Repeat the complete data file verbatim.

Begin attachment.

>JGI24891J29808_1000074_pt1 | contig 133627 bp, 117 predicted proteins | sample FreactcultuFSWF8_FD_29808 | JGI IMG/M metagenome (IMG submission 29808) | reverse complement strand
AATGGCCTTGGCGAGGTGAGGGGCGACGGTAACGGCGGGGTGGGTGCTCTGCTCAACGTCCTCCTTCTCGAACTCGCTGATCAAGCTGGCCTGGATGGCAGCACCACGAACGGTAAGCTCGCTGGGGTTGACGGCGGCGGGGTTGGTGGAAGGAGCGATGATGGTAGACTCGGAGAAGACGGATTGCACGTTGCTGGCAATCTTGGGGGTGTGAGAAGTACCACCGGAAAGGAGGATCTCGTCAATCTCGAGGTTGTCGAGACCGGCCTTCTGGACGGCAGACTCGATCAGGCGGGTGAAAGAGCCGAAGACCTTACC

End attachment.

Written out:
>JGI24891J29808_1000074_pt1 | contig 133627 bp, 117 predicted proteins | sample FreactcultuFSWF8_FD_29808 | JGI IMG/M metagenome (IMG submission 29808) | reverse complement strand
AATGGCCTTGGCGAGGTGAGGGGCGACGGTAACGGCGGGGTGGGTGCTCTGCTCAACGTCCTCCTTCTCGAACTCGCTGATCAAGCTGGCCTGGATGGCAGCACCACGAACGGTAAGCTCGCTGGGGTTGACGGCGGCGGGGTTGGTGGAAGGAGCGATGATGGTAGACTCGGAGAAGACGGATTGCACGTTGCTGGCAATCTTGGGGGTGTGAGAAGTACCACCGGAAAGGAGGATCTCGTCAATCTCGAGGTTGTCGAGACCGGCCTTCTGGACGGCAGACTCGATCAGGCGGGTGAAAGAGCCGAAGACCTTACC